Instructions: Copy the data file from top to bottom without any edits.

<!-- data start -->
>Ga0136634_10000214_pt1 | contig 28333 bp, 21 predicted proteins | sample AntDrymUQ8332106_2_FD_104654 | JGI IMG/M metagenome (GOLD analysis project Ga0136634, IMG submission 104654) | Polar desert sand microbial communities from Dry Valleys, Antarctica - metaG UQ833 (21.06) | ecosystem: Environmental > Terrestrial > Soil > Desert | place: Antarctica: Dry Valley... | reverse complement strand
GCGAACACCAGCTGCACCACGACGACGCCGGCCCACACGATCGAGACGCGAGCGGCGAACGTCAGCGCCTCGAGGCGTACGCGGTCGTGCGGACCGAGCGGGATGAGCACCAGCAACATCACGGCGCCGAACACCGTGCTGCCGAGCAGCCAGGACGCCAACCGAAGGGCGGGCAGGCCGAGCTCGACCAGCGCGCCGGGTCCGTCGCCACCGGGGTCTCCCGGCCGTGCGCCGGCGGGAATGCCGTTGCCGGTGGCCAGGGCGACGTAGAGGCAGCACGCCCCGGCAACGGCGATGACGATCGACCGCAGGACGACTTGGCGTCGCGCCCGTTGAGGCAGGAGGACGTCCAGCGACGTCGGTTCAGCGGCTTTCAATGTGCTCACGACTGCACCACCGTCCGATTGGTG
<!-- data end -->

>Ga0136634_10000214_pt1 | contig 28333 bp, 21 predicted proteins | sample AntDrymUQ8332106_2_FD_104654 | JGI IMG/M metagenome (GOLD analysis project Ga0136634, IMG submission 104654) | Polar desert sand microbial communities from Dry Valleys, Antarctica - metaG UQ833 (21.06) | ecosystem: Environmental > Terrestrial > Soil > Desert | place: Antarctica: Dry Valley... | reverse complement strand
GCGAACACCAGCTGCACCACGACGACGCCGGCCCACACGATCGAGACGCGAGCGGCGAACGTCAGCGCCTCGAGGCGTACGCGGTCGTGCGGACCGAGCGGGATGAGCACCAGCAACATCACGGCGCCGAACACCGTGCTGCCGAGCAGCCAGGACGCCAACCGAAGGGCGGGCAGGCCGAGCTCGACCAGCGCGCCGGGTCCGTCGCCACCGGGGTCTCCCGGCCGTGCGCCGGCGGGAATGCCGTTGCCGGTGGCCAGGGCGACGTAGAGGCAGCACGCCCCGGCAACGGCGATGACGATCGACCGCAGGACGACTTGGCGTCGCGCCCGTTGAGGCAGGAGGACGTCCAGCGACGTCGGTTCAGCGGCTTTCAATGTGCTCACGACTGCACCACCGTCCGATTGGTG